On Wednesday, Deere & Co beat market expectations for quarterly profit, as higher crop and animal prices encouraged farmers to spend more on tractors and combines.

In premarket trade, the results drove shares of the world's largest farm equipment maker up 3%, assuaging concerns about the impact of a worker strike that disrupted Deere's operations for approximately three weeks in the fourth quarter.

Higher maize and soybean prices this year have improved farmers' financial prospects, with the US Department of Agriculture predicting net farm income to grow 19.5% to $113 billion in 2021, an eight-year high.

Despite price hikes by manufacturers, this has boosted sales of farm equipment. Sales of Deere's large and some medium equipment increased by 23% in the quarter, while sales of smaller farm and turf equipment increased by 17%.

The Illinois-based firm also predicted that the boom will continue, predicting earnings of $6.5 billion to $7 billion in 2021. According to Refinitiv, the midpoint of the range was greater than analysts' forecasts of $6.72 billion.John Deere posts record profit despite strike - CNN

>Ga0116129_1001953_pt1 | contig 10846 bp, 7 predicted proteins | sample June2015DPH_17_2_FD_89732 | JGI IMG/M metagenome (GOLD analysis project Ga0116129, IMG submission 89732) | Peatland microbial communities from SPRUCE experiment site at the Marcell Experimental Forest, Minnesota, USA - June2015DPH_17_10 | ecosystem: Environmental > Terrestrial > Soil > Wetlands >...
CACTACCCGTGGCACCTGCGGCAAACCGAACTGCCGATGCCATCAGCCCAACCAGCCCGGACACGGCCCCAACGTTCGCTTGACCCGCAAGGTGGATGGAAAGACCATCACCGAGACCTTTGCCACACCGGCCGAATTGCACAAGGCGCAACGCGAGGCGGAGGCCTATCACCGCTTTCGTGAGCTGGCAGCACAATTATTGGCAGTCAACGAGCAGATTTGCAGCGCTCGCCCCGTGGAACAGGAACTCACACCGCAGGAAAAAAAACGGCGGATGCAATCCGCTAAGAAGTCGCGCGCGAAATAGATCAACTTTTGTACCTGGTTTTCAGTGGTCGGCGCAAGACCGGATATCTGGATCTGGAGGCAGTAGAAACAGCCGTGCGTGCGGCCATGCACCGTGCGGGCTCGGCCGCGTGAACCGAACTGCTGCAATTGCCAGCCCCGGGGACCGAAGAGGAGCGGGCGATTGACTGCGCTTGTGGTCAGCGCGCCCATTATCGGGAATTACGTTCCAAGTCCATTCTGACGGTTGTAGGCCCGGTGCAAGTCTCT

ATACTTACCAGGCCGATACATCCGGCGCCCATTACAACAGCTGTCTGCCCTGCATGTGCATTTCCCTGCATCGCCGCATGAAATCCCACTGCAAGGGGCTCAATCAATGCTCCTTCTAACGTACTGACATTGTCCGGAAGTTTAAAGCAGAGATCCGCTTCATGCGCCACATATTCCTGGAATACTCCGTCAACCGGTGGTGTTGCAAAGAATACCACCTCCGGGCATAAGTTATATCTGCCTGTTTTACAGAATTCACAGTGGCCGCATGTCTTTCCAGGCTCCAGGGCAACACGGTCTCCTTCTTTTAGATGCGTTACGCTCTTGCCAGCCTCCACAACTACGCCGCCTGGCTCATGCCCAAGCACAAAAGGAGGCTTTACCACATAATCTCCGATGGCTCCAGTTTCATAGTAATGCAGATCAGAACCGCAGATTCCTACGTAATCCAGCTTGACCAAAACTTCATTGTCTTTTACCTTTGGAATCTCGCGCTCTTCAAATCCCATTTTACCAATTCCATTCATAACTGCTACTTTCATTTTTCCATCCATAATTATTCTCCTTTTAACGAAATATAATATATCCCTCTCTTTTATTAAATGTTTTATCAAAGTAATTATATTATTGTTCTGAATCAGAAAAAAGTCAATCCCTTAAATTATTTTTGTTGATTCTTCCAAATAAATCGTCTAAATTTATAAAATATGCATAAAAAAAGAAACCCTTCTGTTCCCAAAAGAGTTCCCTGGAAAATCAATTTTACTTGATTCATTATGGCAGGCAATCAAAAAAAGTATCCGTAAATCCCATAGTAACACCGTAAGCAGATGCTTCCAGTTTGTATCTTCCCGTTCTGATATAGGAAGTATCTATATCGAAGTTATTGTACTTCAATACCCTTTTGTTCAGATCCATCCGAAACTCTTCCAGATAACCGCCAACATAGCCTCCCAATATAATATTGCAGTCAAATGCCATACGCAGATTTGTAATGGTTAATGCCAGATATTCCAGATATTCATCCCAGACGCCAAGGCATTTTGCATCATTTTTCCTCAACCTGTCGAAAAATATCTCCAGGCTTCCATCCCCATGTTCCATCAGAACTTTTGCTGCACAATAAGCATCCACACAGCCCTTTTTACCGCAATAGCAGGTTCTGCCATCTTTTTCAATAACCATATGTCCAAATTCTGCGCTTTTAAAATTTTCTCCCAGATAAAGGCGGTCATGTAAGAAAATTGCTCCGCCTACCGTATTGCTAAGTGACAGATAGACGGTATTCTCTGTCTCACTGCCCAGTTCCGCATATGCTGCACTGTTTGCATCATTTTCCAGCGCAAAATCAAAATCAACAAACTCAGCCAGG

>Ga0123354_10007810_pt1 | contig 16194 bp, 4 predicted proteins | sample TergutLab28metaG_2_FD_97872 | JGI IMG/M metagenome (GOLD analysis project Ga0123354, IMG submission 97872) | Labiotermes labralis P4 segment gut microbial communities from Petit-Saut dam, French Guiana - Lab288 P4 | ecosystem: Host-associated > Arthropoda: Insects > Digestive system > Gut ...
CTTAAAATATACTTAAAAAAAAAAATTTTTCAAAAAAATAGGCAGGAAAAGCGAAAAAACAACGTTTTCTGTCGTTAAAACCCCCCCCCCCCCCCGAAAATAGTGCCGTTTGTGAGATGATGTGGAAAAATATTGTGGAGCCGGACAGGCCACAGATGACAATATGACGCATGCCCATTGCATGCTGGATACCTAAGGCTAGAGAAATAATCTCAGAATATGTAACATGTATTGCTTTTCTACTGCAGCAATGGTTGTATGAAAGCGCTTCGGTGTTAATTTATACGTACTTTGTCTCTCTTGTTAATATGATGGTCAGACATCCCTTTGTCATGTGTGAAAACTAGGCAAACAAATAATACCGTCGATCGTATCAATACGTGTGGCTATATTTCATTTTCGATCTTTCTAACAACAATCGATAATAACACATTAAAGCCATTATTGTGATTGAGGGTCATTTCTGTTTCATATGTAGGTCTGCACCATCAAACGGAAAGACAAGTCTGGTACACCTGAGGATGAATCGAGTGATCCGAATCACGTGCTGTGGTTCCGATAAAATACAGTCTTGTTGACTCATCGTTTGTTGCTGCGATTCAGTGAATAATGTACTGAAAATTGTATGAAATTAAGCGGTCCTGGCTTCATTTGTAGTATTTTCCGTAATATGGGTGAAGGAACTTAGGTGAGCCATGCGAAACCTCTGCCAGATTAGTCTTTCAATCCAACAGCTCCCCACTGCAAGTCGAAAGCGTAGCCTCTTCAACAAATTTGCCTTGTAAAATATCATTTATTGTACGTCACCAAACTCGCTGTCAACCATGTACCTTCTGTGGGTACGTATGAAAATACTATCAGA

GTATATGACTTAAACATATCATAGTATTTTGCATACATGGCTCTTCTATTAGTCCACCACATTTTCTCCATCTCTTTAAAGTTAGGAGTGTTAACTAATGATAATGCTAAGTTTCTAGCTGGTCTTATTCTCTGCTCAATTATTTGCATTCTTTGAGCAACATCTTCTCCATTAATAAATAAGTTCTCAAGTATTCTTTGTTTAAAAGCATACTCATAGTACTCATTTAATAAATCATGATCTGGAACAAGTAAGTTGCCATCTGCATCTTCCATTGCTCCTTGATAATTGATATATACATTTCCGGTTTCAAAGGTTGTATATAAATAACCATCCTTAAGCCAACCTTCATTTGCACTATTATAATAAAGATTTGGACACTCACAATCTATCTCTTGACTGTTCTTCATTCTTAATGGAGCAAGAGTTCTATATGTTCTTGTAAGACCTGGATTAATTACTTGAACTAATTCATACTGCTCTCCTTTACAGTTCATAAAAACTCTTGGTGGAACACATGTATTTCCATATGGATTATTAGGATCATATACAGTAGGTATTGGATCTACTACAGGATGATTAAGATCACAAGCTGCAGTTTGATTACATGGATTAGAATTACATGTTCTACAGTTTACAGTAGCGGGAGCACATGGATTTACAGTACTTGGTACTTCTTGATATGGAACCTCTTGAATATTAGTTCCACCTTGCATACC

"Unlike prior boom/bust replacement cycles, the agriculture equipment business is experiencing considerably smoother demand," said Patrick Donnelly, senior analyst at Third Bridge.

Deere and its UAW workers reached an agreement last month, ending a nearly six-week strike just in time for the winter buying season when farmers buy equipment for spring planting.

To combat growing inflation, it increased pricing for large and medium equipment orders by 8% in the third quarter, helping to boost margins.

In the quarter ended Oct. 31, net income increased 69% to $1.28 billion, or $4.12 per share, compared to $3.90 per share projected by analysts.

Deere's equipment sales increased 19% to $10.28 billion but fell short of expectations.